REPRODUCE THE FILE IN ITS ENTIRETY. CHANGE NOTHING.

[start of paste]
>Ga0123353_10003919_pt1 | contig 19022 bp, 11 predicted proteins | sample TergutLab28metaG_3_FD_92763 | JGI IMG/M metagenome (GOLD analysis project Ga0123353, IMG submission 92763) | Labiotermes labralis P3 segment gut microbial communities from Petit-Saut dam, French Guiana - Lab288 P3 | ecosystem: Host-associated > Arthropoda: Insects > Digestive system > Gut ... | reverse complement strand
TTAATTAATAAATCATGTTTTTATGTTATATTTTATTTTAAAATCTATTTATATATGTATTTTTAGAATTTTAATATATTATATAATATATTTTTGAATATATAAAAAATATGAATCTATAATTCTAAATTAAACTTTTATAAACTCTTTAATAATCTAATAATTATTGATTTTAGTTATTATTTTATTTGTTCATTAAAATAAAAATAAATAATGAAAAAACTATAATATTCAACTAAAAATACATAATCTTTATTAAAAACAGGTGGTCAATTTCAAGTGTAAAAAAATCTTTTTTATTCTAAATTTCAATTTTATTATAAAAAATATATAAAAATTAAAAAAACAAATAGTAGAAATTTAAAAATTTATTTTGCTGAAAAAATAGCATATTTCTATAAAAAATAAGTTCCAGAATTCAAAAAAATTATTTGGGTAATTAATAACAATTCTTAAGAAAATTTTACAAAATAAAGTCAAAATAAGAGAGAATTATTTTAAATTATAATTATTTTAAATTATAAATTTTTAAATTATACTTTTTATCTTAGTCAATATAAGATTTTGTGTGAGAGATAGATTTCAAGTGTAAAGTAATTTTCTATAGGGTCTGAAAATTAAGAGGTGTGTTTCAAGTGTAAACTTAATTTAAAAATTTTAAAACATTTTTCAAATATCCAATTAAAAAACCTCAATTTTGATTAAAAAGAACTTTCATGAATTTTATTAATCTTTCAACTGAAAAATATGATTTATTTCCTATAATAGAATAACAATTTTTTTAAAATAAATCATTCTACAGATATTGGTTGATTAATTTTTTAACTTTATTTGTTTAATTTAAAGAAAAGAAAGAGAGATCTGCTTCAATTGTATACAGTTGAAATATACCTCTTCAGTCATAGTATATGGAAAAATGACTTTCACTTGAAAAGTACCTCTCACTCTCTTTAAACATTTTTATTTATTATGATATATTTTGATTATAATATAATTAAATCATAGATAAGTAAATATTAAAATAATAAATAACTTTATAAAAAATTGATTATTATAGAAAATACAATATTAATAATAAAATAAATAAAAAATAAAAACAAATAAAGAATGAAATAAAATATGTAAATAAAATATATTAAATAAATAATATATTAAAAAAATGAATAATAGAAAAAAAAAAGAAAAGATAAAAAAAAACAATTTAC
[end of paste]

>Ga0123353_10003919_pt1 | contig 19022 bp, 11 predicted proteins | sample TergutLab28metaG_3_FD_92763 | JGI IMG/M metagenome (GOLD analysis project Ga0123353, IMG submission 92763) | Labiotermes labralis P3 segment gut microbial communities from Petit-Saut dam, French Guiana - Lab288 P3 | ecosystem: Host-associated > Arthropoda: Insects > Digestive system > Gut ... | reverse complement strand
TTAATTAATAAATCATGTTTTTATGTTATATTTTATTTTAAAATCTATTTATATATGTATTTTTAGAATTTTAATATATTATATAATATATTTTTGAATATATAAAAAATATGAATCTATAATTCTAAATTAAACTTTTATAAACTCTTTAATAATCTAATAATTATTGATTTTAGTTATTATTTTATTTGTTCATTAAAATAAAAATAAATAATGAAAAAACTATAATATTCAACTAAAAATACATAATCTTTATTAAAAACAGGTGGTCAATTTCAAGTGTAAAAAAATCTTTTTTATTCTAAATTTCAATTTTATTATAAAAAATATATAAAAATTAAAAAAACAAATAGTAGAAATTTAAAAATTTATTTTGCTGAAAAAATAGCATATTTCTATAAAAAATAAGTTCCAGAATTCAAAAAAATTATTTGGGTAATTAATAACAATTCTTAAGAAAATTTTACAAAATAAAGTCAAAATAAGAGAGAATTATTTTAAATTATAATTATTTTAAATTATAAATTTTTAAATTATACTTTTTATCTTAGTCAATATAAGATTTTGTGTGAGAGATAGATTTCAAGTGTAAAGTAATTTTCTATAGGGTCTGAAAATTAAGAGGTGTGTTTCAAGTGTAAACTTAATTTAAAAATTTTAAAACATTTTTCAAATATCCAATTAAAAAACCTCAATTTTGATTAAAAAGAACTTTCATGAATTTTATTAATCTTTCAACTGAAAAATATGATTTATTTCCTATAATAGAATAACAATTTTTTTAAAATAAATCATTCTACAGATATTGGTTGATTAATTTTTTAACTTTATTTGTTTAATTTAAAGAAAAGAAAGAGAGATCTGCTTCAATTGTATACAGTTGAAATATACCTCTTCAGTCATAGTATATGGAAAAATGACTTTCACTTGAAAAGTACCTCTCACTCTCTTTAAACATTTTTATTTATTATGATATATTTTGATTATAATATAATTAAATCATAGATAAGTAAATATTAAAATAATAAATAACTTTATAAAAAATTGATTATTATAGAAAATACAATATTAATAATAAAATAAATAAAAAATAAAAACAAATAAAGAATGAAATAAAATATGTAAATAAAATATATTAAATAAATAATATATTAAAAAAATGAATAATAGAAAAAAAAAAGAAAAGATAAAAAAAAACAATTTAC